Ellington and Heeter have each posted .970 save percentages so far, tying them for second-best in that category, nationally.

Nebraska-Omaha’s John Faulkner and Alaska’s Scott Greenham. These gents have played three and four games respectively; Faulkner (0.94) is second in save percentage nationally, Greenham (0.98) is third.

Ferris State’s Taylor Nelson. Another CCHA sophomore goalie off to a quick start, Nelson has played two games and has the sixth-best goals-against average (1.00) nationally and fifth-best (.961) save percentage.

Yes, I know, it’s just fun with early numbers. That, however, is just my point. It’s fun, especially since these aren’t the guys who made names for themselves last year. We know those kids — especially those two in net from Miami, significantly battle-tested– will probably avoid sophomore slumps because last year’s rookie class, league-wide, was pretty good.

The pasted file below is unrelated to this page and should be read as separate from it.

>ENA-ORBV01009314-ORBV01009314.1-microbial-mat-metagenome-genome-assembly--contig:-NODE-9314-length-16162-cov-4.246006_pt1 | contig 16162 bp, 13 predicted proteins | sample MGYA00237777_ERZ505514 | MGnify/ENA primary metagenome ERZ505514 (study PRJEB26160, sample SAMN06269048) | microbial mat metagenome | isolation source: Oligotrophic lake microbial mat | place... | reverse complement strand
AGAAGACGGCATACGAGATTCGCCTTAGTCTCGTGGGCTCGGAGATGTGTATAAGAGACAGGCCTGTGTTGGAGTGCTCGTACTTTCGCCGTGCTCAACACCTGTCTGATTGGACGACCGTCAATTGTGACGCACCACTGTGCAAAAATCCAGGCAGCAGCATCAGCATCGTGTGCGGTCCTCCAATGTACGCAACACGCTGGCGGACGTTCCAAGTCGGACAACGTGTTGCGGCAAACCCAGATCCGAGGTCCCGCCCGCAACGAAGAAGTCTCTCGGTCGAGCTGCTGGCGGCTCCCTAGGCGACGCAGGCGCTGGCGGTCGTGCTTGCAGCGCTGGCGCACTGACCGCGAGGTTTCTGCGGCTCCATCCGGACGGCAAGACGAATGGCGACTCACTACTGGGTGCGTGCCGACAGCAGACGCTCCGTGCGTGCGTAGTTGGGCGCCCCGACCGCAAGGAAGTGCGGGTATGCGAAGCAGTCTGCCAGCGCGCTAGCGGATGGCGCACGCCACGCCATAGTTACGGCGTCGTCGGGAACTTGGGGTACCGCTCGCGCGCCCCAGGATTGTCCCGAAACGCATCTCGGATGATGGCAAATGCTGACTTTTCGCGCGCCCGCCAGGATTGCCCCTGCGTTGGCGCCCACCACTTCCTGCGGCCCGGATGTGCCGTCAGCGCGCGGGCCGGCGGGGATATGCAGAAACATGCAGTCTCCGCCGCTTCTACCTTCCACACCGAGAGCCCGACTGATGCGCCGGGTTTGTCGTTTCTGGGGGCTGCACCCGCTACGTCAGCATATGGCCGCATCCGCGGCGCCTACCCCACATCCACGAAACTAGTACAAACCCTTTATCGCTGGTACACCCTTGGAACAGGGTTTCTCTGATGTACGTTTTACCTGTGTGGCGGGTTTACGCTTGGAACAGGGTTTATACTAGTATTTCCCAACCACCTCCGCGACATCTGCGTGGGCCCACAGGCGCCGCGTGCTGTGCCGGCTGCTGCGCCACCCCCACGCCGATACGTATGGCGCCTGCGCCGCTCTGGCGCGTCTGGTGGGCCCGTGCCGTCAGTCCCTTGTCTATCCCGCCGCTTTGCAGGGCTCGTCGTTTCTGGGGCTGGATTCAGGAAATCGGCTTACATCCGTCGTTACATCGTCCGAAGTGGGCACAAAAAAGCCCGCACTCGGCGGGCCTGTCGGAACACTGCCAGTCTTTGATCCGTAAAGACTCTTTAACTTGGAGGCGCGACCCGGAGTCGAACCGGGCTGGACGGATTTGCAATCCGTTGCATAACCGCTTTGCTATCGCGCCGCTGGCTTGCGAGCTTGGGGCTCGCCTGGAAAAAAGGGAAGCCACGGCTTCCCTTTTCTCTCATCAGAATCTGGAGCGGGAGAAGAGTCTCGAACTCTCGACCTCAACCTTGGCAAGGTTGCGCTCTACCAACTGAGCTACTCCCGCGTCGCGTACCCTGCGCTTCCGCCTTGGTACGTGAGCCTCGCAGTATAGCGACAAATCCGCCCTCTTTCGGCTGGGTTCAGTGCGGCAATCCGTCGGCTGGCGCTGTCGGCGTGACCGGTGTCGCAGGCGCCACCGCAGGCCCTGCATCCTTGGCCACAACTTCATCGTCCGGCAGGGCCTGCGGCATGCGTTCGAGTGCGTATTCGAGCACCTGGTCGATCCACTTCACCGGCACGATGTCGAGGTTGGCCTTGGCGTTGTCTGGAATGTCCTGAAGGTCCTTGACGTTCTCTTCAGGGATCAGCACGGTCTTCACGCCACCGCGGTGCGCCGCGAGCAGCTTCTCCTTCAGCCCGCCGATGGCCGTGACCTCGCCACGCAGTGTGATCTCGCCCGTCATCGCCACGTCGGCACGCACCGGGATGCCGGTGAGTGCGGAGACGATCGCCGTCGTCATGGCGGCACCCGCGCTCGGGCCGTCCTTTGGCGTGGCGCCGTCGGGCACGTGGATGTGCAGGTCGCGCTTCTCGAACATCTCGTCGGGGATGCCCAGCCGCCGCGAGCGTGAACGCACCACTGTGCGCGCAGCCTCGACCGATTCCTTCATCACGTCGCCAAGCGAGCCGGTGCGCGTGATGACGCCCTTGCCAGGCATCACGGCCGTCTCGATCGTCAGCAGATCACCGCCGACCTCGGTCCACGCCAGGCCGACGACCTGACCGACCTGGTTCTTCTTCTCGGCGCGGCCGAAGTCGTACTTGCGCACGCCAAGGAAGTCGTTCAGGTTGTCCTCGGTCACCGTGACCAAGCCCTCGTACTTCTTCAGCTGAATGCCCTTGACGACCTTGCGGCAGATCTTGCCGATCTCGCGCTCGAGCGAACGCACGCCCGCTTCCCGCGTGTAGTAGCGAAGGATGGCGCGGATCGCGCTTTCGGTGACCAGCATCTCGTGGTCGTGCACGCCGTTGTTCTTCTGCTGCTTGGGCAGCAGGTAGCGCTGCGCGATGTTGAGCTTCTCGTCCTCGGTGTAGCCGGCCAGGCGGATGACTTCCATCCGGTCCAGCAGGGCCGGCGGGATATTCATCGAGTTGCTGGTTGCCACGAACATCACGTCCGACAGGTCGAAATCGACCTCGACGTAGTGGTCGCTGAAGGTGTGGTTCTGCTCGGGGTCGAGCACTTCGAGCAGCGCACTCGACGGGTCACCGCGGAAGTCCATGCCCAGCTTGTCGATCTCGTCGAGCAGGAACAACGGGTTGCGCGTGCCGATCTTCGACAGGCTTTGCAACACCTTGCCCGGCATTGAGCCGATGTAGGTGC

To see quick starts from the classmates of the Madays, Wohlbergs, Bootses, and Dalpes is, well, fun.

Speaking of Fun

Every year, a few key phrases permeate the coach-speak of the CCHA. I’m sure it happens in every league. Coaches talk to each other, read about or hear what the others have said, and certain phrases — parity, puck luck, PairWise — get bandied about more often than they had before.

This year, it’s a turn of phrase: pluralizing last names, turning individual player names into player archetypes.

Your Gustafssons, for example. Erik Gustafsson is the underrated junior defenseman who graces Northern Michigan’s roster, a quick, offensive-minded blueliner who plays both sides of the puck well and can really grind it out. Ergo, your Gustafssons are quick, offensive-minded defensemen who play both sides of the puck well and can really grind it out.

This specific Gustafsson, by the way, has played two games and is tied among defensemen in points per game this season (2-2–4).